Photo: Looking west from the Red Deer Valley to Mount McConnell (courtesy Aaron Osicki)
- 3109 m (10,201ft)
- Naming History
Located south of McConnell Creek, 6 km northeast of Drummond Icefield
Major Valley: Red Deer
Named by: George Dawson
Named for: McConnell, Richard George (R.G. McConnell was George Dawson's assistant. He joined the Geologic Survey in 1880 and worked on many important surveys in western Canada. The McConnell fault is named after him.)
George Dawson's 1886 map refers to the peak as McConnell's Mountain.
Mount Tyrrell and Mount McConnell lie adjacent to one another, although the summits are ten kilometres apart, to the north of the Red Deer River. Joseph Tyrrell and Richard McConnell were geologists who worked with Dr. Dawson.
George Dawson?s map of the Canadian Rockies (from the U.S. border to the Red Deer Valley and Kicking Horse Pass) was published in 1886 and was based on his field work completed during 1883 and 1884. The map included geological surface information and six complete geological cross-sections through various points in the Rockies.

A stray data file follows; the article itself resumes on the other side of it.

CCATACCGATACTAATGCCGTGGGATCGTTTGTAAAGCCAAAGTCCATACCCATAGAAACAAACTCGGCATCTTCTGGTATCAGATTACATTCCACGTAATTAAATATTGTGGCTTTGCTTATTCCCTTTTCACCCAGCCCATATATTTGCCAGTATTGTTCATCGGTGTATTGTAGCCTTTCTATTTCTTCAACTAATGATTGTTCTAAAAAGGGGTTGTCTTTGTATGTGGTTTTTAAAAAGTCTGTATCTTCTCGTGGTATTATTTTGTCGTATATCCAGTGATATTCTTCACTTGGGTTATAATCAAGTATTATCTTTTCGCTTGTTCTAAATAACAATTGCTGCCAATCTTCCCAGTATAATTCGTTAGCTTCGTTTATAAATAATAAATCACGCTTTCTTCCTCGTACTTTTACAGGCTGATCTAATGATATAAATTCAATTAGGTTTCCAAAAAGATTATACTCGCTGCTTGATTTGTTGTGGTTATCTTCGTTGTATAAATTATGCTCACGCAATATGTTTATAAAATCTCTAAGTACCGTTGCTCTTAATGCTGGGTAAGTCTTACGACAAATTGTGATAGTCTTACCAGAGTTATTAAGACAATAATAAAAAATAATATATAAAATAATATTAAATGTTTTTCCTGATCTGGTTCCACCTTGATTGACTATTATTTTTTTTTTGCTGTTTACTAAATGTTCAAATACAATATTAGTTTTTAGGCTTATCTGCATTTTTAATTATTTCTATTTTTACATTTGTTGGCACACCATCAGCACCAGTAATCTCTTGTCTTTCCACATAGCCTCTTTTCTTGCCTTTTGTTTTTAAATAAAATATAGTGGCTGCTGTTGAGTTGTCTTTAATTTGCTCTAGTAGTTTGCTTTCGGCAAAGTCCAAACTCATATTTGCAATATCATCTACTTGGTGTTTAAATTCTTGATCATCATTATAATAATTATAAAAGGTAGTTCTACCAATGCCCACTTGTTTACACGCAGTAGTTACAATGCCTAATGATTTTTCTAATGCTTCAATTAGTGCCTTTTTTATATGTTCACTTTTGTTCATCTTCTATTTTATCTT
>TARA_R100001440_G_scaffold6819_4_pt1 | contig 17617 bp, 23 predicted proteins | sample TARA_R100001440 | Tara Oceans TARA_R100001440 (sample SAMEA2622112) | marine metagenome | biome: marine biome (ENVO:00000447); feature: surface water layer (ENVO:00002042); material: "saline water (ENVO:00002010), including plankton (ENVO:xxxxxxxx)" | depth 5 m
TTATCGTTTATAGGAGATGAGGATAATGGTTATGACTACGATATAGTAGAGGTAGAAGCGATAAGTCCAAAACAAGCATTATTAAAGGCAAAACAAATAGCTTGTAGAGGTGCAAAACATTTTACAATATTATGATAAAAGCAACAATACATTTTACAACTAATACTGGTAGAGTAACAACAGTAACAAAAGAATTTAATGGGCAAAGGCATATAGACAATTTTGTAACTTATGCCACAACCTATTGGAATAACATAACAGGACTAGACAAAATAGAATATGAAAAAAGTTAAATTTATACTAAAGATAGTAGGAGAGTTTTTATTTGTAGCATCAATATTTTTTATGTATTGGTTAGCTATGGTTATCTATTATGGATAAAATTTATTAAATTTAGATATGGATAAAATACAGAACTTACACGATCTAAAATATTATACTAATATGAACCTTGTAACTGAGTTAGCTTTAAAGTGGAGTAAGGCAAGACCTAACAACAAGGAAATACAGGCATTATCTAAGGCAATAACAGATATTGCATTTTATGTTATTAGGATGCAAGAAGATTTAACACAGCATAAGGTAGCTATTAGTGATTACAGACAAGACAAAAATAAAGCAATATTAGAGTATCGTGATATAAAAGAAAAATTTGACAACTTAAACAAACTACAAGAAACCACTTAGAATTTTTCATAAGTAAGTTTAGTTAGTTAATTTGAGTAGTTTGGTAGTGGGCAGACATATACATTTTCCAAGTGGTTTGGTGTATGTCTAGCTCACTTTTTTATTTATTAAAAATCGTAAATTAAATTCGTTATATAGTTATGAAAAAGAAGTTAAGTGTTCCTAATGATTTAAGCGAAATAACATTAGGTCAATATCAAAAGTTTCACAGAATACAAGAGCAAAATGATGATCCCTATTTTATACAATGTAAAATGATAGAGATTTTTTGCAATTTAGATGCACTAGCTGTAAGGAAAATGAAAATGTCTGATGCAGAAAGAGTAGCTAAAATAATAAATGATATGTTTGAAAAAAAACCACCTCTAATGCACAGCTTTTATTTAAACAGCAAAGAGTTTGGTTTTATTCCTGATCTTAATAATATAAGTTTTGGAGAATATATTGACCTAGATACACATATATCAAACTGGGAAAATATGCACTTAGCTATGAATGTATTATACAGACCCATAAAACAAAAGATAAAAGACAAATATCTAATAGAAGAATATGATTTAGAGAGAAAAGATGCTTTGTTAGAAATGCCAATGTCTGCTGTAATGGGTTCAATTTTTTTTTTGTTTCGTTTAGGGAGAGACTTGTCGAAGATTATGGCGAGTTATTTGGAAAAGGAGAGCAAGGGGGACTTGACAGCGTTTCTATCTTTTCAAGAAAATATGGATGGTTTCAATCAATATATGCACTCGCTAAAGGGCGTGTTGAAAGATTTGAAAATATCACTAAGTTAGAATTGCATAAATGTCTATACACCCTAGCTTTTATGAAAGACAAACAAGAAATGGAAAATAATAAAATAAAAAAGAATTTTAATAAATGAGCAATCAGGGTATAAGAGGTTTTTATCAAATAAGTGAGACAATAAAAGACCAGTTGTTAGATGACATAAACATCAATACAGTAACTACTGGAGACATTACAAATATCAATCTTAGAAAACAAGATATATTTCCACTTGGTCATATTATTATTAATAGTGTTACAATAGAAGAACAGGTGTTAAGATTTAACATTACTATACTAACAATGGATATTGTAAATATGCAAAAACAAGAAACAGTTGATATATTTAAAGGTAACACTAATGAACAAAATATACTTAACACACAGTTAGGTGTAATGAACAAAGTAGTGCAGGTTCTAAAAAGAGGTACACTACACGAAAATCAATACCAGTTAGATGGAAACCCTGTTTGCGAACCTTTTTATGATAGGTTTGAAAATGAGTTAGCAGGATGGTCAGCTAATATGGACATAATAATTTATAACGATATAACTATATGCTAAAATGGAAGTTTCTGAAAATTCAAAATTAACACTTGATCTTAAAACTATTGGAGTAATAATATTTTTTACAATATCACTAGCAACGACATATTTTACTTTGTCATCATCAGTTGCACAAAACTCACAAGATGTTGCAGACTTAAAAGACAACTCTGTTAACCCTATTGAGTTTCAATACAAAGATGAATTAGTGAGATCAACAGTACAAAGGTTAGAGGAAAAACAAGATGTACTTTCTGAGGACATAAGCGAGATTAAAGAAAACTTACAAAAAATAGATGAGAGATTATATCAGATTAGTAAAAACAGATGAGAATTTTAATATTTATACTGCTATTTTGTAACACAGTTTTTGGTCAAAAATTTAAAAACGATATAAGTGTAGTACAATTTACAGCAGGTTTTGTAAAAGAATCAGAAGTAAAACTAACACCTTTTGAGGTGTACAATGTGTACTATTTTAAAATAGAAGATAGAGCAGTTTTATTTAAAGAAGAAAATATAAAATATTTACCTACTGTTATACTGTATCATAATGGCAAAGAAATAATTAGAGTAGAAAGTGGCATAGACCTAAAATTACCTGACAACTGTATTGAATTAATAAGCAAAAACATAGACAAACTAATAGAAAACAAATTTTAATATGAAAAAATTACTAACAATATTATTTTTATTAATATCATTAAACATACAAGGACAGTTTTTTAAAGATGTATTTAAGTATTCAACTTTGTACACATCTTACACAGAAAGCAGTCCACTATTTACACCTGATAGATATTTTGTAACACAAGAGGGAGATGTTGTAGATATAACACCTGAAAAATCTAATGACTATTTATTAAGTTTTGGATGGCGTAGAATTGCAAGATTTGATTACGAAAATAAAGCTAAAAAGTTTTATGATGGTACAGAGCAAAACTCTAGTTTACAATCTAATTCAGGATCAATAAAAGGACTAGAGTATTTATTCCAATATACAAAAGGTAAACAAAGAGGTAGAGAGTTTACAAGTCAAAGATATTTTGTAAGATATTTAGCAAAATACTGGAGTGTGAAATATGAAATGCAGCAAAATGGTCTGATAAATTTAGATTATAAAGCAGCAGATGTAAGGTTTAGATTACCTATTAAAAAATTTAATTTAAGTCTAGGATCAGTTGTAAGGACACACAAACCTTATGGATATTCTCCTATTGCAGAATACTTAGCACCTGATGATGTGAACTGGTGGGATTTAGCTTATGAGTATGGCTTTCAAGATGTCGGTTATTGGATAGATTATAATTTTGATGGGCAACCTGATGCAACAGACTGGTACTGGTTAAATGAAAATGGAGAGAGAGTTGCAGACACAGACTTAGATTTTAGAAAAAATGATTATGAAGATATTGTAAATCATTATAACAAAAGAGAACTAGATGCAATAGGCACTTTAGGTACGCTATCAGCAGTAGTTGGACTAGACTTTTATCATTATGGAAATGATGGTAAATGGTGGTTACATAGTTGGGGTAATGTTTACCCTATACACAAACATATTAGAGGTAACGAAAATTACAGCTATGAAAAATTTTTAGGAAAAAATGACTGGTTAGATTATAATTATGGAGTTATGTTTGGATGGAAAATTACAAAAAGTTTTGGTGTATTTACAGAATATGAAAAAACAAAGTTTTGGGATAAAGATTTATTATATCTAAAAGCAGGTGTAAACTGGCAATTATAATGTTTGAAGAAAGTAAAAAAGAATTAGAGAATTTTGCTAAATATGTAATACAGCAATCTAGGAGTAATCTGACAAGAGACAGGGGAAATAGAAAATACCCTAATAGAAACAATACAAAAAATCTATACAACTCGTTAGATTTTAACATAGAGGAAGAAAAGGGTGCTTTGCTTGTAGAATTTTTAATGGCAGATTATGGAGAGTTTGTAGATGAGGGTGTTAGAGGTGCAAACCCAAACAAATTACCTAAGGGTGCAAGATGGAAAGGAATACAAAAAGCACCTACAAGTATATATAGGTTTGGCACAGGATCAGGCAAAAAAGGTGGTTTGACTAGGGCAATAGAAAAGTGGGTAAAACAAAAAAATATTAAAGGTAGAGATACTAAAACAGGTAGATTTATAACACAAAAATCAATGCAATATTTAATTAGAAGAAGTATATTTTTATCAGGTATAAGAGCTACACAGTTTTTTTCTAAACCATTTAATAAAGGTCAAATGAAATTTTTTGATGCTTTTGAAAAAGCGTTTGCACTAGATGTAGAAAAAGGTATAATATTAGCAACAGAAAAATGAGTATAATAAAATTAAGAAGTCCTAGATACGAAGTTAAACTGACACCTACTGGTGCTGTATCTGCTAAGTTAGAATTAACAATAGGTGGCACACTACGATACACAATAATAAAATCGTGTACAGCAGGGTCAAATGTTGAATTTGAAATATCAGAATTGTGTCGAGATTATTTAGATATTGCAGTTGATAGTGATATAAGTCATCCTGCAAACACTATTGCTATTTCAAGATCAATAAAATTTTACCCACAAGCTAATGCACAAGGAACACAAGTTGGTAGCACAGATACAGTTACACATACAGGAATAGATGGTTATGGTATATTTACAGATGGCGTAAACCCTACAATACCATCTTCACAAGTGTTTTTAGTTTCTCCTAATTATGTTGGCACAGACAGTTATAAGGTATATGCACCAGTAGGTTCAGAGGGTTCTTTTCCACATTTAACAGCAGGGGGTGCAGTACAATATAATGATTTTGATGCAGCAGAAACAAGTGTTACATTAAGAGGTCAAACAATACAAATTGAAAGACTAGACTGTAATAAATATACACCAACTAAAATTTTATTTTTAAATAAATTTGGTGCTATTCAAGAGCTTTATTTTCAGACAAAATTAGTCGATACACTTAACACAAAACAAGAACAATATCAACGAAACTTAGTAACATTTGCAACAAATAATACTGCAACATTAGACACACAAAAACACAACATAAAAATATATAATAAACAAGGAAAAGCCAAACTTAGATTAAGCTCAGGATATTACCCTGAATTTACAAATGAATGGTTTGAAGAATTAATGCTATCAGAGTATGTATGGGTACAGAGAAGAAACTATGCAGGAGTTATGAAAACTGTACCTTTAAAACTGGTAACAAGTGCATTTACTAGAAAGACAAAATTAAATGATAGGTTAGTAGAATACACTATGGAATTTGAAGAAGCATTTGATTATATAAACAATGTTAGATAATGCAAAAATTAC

He was assisted by J.B. Tyrell (see Mount Tyrrell) in 1883 and J. White (Mount White) in 1884. R.G. McConnell contributed his work in the Bow Valley that was done in 1885. As a thank you to his assistants, Dawson named three peaks in the lower headwaters on the Red Deer Valley near what is known as Scotch Camp.
The McConnell thrust fault carries paleozoic rock to the surface to form the front range of the Canadian Rockies in the Bow Valley. This is best seen at Yamnuska.